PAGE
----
Excerpt from the preface:
I don’t consider this volume to be any great piece of research. There are plenty of researchers out there far more knowledgeable than I, and I have no problem with that. I don’t consider these books revolutionary in any way either; I seriously doubt whether they will change the practice of Ásatrú in the modern world. What they are is an Ásatrú man’s view of the world after having been Ásatrú two years short of a full third of a century. They are my views.
When I was in 6th grade just entering junior high school in Lambertville, Michigan, I had few thoughts about religion. Our town was a collection of German-American Lutherns (who, like my grandfather, rarely, if ever, attended church) and Polish-American Catholics who only went to church until they were old enough to start helping on the farm. My mom was the oddball French-Canadian-Ojibwa Catholic who forced me to go to Mt. Carmel Catholic church until I was 14 years old and who does not know to this day that I schwäntst (played “hookey”) catechism from age 8 on.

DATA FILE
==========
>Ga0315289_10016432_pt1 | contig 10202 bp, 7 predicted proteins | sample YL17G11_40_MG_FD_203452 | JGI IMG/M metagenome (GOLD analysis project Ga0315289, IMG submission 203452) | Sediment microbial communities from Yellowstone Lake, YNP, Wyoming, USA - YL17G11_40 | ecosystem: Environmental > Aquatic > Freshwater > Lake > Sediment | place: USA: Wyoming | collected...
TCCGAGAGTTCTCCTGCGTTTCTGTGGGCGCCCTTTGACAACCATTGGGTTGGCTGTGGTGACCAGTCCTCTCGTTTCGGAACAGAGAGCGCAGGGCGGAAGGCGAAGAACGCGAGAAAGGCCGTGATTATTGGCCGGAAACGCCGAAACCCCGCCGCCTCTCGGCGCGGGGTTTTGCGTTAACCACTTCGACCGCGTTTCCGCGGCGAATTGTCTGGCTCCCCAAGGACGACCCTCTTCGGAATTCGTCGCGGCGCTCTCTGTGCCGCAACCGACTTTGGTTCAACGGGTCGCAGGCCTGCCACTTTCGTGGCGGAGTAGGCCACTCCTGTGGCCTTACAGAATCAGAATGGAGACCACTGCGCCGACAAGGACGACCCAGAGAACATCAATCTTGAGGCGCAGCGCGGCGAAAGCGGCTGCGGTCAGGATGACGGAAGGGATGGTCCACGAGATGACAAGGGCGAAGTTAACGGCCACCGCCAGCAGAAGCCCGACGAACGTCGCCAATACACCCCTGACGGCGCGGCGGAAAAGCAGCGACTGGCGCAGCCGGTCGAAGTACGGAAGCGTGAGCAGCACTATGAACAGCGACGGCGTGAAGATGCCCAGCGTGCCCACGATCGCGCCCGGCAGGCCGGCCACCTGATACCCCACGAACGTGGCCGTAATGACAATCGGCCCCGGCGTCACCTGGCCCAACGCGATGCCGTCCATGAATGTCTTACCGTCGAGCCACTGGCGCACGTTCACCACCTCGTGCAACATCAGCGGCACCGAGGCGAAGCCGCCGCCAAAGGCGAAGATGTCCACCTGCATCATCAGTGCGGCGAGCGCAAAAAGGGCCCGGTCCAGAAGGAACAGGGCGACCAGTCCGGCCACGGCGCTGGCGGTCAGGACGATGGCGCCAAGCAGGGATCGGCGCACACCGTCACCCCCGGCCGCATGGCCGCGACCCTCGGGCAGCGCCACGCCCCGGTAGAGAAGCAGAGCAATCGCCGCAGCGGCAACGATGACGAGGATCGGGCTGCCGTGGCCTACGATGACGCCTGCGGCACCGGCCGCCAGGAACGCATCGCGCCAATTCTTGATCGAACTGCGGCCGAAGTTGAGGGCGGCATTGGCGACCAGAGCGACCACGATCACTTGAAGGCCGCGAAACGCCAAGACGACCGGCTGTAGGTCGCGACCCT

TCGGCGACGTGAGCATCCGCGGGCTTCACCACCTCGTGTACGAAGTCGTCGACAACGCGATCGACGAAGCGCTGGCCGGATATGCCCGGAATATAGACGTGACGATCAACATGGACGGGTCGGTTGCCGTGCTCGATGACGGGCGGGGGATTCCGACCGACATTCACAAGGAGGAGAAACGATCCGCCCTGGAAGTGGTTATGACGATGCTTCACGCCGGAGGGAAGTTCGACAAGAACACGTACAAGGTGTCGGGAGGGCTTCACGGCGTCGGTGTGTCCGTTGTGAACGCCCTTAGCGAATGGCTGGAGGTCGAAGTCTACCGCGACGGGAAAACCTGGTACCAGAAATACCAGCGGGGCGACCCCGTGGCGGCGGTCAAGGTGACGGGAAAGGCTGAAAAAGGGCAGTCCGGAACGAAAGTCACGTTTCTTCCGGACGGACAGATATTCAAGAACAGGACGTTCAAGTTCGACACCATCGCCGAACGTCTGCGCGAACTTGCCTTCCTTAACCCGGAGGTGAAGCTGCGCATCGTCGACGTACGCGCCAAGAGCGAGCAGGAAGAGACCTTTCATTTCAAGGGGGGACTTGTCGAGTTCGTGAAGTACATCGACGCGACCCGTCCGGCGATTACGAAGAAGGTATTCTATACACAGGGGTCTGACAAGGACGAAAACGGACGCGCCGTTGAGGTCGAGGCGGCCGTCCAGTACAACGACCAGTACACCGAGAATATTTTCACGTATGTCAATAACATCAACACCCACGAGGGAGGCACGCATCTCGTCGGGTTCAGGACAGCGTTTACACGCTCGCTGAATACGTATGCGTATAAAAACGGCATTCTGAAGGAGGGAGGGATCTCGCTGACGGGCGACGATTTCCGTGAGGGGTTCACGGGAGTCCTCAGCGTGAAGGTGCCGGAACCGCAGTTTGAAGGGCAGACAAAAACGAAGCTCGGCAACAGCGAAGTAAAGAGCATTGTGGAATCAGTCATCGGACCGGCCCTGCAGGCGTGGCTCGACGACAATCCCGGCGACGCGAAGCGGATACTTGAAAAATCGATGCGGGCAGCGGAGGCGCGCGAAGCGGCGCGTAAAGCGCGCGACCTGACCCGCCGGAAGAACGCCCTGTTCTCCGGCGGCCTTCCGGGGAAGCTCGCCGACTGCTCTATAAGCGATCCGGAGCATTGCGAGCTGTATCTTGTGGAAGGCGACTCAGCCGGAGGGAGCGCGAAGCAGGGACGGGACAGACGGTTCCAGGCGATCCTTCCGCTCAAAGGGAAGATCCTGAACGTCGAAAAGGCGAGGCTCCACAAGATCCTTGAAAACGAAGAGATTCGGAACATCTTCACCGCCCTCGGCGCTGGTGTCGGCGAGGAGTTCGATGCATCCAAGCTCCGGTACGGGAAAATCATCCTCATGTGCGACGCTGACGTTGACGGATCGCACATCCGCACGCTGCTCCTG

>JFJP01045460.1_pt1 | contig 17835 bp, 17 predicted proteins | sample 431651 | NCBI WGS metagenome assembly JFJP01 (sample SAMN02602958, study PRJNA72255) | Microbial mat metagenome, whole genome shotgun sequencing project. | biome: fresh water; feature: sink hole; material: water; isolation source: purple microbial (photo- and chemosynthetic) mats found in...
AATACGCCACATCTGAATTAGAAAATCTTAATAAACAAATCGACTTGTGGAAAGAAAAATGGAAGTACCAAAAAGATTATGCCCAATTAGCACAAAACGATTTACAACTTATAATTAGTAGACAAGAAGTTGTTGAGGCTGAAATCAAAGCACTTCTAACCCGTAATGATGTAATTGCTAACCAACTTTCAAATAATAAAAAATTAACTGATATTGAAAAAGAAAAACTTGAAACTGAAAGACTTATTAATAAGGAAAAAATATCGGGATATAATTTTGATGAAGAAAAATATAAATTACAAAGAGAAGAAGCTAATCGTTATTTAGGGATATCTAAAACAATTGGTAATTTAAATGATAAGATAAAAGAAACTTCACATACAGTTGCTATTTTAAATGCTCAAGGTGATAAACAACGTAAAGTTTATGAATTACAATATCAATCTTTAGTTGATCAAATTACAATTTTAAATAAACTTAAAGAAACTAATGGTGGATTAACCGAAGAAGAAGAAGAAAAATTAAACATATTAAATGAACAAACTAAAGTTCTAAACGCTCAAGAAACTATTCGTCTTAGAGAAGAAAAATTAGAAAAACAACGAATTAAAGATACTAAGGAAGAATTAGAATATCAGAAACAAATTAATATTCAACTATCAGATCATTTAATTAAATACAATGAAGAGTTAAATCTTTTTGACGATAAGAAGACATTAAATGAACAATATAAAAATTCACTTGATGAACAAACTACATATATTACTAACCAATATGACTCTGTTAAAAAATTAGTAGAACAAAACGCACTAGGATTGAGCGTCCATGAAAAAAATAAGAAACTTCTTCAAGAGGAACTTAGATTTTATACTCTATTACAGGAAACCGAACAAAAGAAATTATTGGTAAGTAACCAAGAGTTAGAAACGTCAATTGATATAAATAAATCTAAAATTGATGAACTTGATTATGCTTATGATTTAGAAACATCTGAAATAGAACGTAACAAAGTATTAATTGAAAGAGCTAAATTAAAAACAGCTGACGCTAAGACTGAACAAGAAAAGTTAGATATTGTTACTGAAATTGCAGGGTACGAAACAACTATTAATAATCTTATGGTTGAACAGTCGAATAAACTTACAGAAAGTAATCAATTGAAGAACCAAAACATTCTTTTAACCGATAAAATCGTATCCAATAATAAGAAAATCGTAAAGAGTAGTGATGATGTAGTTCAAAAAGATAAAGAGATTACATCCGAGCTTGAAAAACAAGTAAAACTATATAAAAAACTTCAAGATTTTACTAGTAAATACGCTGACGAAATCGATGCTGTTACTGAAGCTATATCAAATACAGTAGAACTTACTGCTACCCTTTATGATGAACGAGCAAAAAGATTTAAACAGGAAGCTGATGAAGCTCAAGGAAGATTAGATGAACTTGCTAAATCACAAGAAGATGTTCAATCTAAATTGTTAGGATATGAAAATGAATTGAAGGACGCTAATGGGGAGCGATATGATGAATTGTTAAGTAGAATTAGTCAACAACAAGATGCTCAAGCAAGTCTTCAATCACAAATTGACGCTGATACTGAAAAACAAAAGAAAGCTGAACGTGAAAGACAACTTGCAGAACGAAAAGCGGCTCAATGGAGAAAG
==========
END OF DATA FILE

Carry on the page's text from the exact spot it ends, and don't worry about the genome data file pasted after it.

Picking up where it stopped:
I asked my Grampa Jack one morning when we were hoeing corn what religion he was. After a minute of leaning on his hoe and thinking he said, “I guess I belong to the Linzie religion” and that was good enough for my 6th grade mind. Back then, I really didn’t think much about anything except for Laura Berry (who still comes to mind off and on) and Melanie Sigler…
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